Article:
Beijingers need not take a long flight or flee to the suburbs to escape the sweltering concrete jungle this summer. There are endless adventures to be had in the narrow nooks and crannies at the heart of the capital. We’re referring of course to hutong odysseys: Those meandering, winding strolls that feel worlds apart from the rest of Beijing’s freeway frenzy. Below, three of Beijing’s most adept alleyway explorers tell us about their favorite hutong haunts.
Co-founder of Hutong E-Bikes, and founder and director of Culture Yard
Summer is the time when the hutongs really come to life! Hutong dwellers love sitting outside, chatting with their neighbors, playing cards and eating barbecue at night. There are also many cool terraces where you can sit and sip a coffee or a beer.
E-bikes are one of the best ways to travel the hutongs because Beijing is a very spread-out city. So you can explore much more on an electric bicycle. Besides, it is super fun to feel a nice breeze in the crazy Beijing summer on an e-bike, while everyone else is sweating!
Fuxue Hutong has a few cool old imperial buildings. One is now a museum and another is a famous primary school. Be sure not to miss the old Beijinger tending to his birds and selling art at the corner of Fuxue Hutong and Jiaodaokou Nandajie.
Penghao Theater is a great place to stop on the way to Nanluogu Xiang. They have an amazingly huge terrace that is usually empty during weekdays, and they serve good coffee and some food.
There are a lot of cool places to eat and drink around Beixinqiao and Andingmen. Moximoxi, the Israeli falafel joint, has recently been my local favorite.
Head of branding at the Beijing Dashilar-Liulichang Culture Development Co., Ltd.
My favorite way to get around the hutongs is by walking or on a small kick scooter, which can easily be bought on Taobao if you just type in “huabanche.” These scooters are meant for small-scale urban environments that are difficult to navigate. I prefer them to bicycles, which are often too big to take through the hutongs’ small courtyard gates.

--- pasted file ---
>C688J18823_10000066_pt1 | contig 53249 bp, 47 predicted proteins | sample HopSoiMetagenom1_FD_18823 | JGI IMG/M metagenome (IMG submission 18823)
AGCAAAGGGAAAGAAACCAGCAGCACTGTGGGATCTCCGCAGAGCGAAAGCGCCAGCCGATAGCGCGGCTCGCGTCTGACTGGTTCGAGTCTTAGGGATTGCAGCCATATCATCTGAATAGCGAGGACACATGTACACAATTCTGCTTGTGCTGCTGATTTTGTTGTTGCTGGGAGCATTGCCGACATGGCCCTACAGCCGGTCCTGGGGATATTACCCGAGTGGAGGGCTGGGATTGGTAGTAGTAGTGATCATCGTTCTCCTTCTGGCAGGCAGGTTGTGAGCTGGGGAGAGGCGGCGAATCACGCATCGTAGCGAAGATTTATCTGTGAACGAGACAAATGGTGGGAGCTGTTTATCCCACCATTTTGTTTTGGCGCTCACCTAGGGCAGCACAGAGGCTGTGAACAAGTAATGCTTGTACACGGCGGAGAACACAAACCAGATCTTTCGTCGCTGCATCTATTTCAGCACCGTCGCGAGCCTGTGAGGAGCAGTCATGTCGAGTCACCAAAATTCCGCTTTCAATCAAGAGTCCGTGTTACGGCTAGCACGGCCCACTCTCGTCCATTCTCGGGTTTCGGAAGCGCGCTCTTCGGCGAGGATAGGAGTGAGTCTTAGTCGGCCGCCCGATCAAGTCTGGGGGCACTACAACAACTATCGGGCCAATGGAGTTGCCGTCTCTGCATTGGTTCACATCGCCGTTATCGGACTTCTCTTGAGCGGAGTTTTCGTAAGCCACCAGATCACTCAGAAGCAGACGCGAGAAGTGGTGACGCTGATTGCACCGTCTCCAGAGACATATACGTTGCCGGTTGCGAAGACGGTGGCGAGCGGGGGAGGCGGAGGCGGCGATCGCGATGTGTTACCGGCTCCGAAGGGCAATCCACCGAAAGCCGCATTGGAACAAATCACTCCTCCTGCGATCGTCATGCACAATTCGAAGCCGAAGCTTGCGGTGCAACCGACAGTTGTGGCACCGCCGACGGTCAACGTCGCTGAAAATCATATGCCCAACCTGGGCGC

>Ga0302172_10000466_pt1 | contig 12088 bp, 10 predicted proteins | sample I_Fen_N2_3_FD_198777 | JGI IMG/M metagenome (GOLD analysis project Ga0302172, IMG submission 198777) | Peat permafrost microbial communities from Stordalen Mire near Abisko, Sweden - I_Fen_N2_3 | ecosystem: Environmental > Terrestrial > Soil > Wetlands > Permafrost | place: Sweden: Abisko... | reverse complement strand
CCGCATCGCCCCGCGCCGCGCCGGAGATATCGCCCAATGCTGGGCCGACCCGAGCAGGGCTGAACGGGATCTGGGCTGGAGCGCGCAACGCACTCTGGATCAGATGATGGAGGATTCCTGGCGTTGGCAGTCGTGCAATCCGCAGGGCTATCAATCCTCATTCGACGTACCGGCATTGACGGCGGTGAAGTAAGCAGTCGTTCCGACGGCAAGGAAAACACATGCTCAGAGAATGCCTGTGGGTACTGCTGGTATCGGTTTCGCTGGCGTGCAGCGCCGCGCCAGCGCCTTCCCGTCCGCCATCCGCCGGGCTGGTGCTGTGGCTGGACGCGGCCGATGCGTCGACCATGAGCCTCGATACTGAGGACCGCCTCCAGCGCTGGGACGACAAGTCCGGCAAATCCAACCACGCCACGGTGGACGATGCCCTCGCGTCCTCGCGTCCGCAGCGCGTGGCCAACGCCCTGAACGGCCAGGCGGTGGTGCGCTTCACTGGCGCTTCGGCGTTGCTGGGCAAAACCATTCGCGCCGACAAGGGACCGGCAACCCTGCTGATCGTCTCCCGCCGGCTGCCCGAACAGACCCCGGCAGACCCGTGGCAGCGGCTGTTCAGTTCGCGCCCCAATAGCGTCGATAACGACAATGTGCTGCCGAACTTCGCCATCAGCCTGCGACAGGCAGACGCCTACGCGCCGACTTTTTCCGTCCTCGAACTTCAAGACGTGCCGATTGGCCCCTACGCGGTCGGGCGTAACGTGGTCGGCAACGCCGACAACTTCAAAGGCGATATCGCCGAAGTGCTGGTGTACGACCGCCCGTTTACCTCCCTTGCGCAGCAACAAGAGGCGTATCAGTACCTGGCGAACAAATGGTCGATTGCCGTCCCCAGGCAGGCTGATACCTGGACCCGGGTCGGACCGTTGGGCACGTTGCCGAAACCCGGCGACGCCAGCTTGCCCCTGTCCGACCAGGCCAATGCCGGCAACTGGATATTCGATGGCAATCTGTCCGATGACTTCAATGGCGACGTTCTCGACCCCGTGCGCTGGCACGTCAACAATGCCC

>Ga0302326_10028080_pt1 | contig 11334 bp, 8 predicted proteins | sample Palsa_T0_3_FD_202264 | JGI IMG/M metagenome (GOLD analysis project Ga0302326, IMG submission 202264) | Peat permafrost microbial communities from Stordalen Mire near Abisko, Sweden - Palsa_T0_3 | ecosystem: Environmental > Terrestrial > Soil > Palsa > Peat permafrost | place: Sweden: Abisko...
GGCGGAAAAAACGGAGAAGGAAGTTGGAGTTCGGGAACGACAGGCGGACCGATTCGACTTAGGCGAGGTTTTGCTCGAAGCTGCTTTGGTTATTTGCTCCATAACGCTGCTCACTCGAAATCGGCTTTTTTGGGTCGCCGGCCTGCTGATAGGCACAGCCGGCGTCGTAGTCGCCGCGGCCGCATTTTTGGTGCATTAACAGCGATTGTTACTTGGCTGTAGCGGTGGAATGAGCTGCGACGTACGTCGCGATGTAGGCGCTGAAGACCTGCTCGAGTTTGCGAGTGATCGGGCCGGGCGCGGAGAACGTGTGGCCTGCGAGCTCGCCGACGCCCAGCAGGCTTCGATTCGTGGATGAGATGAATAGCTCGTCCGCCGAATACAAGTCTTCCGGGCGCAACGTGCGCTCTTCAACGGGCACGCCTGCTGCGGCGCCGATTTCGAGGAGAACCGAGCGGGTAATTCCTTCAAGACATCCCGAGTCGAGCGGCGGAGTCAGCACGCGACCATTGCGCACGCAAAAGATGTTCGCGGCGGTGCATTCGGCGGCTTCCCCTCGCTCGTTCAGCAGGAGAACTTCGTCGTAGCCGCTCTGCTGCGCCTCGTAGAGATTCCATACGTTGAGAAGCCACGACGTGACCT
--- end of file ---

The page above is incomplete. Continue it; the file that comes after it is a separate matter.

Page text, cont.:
Around Dashilar old businesses such as mahjong parlors, Northeastern restaurants, antique stores, and local convenience stores stand alongside relative new comers. Some of my favorite relative newbies include the Dutch Ubi Gallery, an industrial style cafe called Soloist Coffee, the LI+U leather goods shop, and the Suzuki Kitchen, which specializes in Japanese cuisine.
As a foodie, I also like to explore the Dashilar gourmet map. The area has some excellent hutong-style snacks, like steamed jujube bread sold on Yanshou Jie and hawthorn snacks sold in Meishi Jie.
Founder and owner of Natooke Bicycle Shop (pictured at top)
My favorite way to explore the hutongs is by bike. It’s the traditional Beijing way to get around. And it gives you the right speed to discover little things, without interfering too much.
I love cycling and taking visitors around Lama Temple, especially the hutongs in the square surrounded by north second ring road. Another great non-touristy area is around the Baitasi, or White Cloud Pagoda, which has many original hutongs. I love it because that area is much more laid back. It’s not touristy, and there are some nice galleries and project spaces that popped up there last year.
I love cycling in the hutongs as it gives me the cozy feeling of real Beijing. Tucked away from the hustle and bustle of the noisy main streets, time seems to pass slower in the hutongs. I love just cycling in these old alleys and randomly turning left or right.
This article first appeared in our magazine. Read the rest of the Beijinger July/August issue here.
Photos courtesy of the interviewees, Ken
Visit the original source and full text: the Beijinger Blog